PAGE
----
35 business leaders back Osborne's cuts (Robert Peston's blog, BBC website, 17 October 2010)
In mid-October 2010, 35 high-profile business leaders in the UK wrote an open letter to the Telegraph newspaper calling for the government not to delay the deficit reduction programme in order to “deliver a healthier and more stable economy”.
In spite of concerns at the time of rising unemployment, the business leaders stated that "the private sector should be more than capable of generating additional jobs to replace those lost in the public sector".
So influential was this view, that the economy was exiting recession and the private sector was poised to pick up the excess labour, that it found its way into the House of Commons Select Committee for Work and Pensions as they considered the Coalition government's decision to end the Future Jobs Fund:
Professor Gregg: “The Connexions service isn’t working well in terms of getting people from deprived backgrounds into work at the first stage. As the economy picks up, some of that will be solved.”i
At this date, the Employment Rate in the UK stood at 70.6%.
One year later, in October 2011, the Employment Rate was 70.3%, a fall of some 14,000ii in the number of employed. Moreover, as the total workforce increased from 40,045,000 to 40,181,000, for the employment rate to have remained stable, the total number of employed would have had to increase by around 150,000 over the period.
Where have all these private sector jobs gone? If the private sector is “more than capable” of making up for public sector job losses, why isn't the Employment Rate stable? And given that the government has diligently followed the business leaders advice of October 2010, and remained on its path of austerity, where is the improved “business and consumer confidence” promised?
Although the Commons Select Committee seemed to be working on an assumption that the private sector could create jobs, there were notes of caution even then:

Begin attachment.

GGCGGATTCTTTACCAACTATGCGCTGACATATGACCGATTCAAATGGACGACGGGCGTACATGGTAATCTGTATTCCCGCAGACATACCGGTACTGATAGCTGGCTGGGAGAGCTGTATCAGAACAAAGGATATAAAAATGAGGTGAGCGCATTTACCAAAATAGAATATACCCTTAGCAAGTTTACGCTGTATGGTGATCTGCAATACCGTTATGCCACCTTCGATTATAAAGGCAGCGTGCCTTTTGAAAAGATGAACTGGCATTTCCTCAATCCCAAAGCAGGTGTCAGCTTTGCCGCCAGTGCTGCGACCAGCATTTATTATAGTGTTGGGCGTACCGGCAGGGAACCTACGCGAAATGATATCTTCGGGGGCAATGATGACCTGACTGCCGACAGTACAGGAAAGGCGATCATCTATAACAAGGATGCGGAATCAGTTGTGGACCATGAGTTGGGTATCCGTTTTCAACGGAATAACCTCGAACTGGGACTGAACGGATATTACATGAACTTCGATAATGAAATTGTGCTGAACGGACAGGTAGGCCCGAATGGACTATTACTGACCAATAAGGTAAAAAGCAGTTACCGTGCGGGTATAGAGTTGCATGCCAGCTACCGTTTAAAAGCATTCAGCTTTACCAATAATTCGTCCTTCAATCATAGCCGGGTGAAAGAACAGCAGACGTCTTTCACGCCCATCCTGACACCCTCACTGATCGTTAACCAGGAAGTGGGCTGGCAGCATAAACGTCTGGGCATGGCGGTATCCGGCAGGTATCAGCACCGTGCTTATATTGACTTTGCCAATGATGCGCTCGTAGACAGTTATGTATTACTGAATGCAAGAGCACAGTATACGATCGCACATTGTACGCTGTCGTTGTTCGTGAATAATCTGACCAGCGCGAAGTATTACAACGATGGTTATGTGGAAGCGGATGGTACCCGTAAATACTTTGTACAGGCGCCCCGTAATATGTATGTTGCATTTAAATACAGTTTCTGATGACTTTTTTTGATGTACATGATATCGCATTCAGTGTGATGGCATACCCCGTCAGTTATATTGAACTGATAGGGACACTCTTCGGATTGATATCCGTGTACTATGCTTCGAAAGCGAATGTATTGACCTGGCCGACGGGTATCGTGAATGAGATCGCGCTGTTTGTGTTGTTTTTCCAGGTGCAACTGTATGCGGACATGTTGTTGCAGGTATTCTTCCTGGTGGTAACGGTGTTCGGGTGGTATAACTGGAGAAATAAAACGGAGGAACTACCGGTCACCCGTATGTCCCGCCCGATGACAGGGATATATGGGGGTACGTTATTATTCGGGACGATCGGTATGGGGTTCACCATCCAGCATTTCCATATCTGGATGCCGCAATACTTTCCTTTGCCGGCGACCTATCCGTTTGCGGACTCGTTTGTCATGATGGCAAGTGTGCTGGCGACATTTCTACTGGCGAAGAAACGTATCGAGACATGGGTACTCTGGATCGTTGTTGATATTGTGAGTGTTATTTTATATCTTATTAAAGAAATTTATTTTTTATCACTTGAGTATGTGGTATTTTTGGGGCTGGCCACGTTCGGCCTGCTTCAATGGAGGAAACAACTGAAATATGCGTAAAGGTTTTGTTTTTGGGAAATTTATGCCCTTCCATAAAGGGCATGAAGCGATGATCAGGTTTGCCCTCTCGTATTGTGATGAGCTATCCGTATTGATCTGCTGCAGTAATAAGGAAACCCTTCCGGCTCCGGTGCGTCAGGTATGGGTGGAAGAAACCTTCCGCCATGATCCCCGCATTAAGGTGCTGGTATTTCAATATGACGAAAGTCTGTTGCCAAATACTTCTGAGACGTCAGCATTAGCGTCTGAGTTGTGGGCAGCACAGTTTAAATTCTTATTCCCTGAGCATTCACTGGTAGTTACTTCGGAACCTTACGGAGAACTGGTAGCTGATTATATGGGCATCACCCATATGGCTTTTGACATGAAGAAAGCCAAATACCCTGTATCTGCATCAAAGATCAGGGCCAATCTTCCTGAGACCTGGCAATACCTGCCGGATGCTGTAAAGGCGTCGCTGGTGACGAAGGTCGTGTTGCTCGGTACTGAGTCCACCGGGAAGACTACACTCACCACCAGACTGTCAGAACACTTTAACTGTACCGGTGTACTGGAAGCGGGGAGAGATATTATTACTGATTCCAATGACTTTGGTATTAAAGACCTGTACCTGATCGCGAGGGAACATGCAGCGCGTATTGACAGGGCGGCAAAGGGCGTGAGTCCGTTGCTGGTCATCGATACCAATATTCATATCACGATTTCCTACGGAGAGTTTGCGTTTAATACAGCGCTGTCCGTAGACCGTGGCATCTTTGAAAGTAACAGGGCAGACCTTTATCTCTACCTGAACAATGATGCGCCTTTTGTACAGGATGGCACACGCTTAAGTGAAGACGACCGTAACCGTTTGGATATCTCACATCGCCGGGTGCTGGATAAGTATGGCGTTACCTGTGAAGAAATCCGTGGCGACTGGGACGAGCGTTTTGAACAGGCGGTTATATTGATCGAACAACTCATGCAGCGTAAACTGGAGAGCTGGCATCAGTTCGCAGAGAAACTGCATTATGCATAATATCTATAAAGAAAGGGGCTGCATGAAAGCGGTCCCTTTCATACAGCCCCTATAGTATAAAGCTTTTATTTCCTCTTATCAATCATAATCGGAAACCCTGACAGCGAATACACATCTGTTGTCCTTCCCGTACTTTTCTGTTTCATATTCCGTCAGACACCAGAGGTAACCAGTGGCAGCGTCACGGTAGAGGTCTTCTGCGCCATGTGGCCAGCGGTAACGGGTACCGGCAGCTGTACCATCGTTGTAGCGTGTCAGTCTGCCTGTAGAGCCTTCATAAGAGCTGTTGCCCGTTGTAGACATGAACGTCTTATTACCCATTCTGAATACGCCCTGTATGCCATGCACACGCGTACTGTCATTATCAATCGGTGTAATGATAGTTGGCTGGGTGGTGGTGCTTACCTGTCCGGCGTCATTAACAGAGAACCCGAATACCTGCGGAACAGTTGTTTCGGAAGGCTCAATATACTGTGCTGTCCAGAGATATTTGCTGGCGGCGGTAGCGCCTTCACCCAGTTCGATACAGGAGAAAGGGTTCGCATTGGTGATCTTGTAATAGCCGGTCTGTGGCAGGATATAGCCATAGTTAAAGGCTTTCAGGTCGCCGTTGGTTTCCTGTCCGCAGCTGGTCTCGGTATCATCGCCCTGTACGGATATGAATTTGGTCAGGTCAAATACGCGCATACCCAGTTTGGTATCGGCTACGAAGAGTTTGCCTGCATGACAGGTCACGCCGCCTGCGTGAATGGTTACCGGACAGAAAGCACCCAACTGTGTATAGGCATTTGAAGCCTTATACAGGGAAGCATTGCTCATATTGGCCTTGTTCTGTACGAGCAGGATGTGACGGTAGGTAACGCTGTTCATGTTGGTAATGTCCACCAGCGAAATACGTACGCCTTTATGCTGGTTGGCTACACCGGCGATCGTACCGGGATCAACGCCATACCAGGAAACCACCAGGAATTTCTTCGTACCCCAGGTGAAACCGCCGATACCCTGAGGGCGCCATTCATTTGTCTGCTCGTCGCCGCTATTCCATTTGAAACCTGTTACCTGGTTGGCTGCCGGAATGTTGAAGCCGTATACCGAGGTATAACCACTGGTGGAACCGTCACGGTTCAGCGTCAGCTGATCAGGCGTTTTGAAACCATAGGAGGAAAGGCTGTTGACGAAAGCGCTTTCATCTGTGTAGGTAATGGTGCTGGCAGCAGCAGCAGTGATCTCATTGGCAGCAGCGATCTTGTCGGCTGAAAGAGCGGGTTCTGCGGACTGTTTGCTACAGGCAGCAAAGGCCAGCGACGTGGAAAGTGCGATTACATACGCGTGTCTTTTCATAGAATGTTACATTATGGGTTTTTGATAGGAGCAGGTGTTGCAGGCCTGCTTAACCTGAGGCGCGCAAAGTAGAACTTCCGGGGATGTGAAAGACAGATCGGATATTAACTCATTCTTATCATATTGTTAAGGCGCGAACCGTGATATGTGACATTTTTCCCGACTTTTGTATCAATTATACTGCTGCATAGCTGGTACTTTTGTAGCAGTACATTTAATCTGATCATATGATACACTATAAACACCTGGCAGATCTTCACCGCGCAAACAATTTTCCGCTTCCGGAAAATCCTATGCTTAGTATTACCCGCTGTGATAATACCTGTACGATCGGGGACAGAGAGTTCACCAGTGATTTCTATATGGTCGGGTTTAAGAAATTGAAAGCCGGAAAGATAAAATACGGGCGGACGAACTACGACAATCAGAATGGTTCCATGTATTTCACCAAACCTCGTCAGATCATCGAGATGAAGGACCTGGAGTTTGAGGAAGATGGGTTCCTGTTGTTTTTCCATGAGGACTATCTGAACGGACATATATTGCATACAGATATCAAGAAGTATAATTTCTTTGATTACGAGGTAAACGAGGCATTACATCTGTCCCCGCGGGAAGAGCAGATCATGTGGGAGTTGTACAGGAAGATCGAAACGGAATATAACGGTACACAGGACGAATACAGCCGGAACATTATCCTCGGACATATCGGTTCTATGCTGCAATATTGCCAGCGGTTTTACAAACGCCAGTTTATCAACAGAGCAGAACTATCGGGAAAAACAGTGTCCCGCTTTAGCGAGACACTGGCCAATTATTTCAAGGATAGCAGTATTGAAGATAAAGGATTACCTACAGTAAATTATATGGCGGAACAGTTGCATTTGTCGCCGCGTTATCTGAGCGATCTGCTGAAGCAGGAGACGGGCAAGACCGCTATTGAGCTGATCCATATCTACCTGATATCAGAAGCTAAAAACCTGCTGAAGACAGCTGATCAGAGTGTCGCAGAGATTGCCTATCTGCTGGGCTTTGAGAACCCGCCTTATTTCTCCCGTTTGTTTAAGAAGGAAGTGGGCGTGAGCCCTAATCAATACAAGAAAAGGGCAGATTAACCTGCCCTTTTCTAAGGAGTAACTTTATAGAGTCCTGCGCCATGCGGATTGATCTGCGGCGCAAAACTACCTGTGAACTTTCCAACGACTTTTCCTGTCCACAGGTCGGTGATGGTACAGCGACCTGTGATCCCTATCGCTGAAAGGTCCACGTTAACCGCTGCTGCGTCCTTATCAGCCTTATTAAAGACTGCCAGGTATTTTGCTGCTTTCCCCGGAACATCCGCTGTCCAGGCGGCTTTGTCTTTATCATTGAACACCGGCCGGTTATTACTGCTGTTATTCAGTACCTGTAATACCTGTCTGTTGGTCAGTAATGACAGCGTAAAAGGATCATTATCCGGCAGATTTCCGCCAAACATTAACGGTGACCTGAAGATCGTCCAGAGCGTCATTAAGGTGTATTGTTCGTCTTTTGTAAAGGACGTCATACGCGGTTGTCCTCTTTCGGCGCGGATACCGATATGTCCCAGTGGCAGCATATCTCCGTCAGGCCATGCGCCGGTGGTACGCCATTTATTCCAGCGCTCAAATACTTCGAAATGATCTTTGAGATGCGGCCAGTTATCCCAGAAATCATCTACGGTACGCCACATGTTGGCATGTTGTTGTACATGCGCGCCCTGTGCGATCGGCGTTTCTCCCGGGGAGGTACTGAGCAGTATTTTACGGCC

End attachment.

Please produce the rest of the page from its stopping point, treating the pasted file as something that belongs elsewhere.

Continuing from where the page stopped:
Neil Carberry: “I also echo the point made about labour conservation. There has been a strong stream across the private sector- probably based on the experience of the ’90s recession when some executives felt that the axe was taken a bit far, a bit early and the firm was not then prepared for the recovery [...] That means that there is quite a lot of excess capacity in terms of human resources within members. That is one of the factors that is driving lower hiring. […] lower hiring does affect the issue.”iii
At this time, many businesses were implementing a shorter working week to avoid redundancies. In effect, they were “hoarding” surplus labour, waiting for an upturn in demand. If workers are on short hours or reduced overtime, employers will generally look to increase capacity with the current workforce before taking on additional employees.iv
The claim that the private sector would take up the slack has turned out to be based on ideology rather than fact. The government has kept its half of the bargain, but the private sector has been placed under no obligation to reciprocate. As noted in this edited exchange between the Government Minister, Chris Grayling, and Glenda Jackson MP of the Select Committeev regarding the Work Programmes, the private sector was never expected to make up the difference: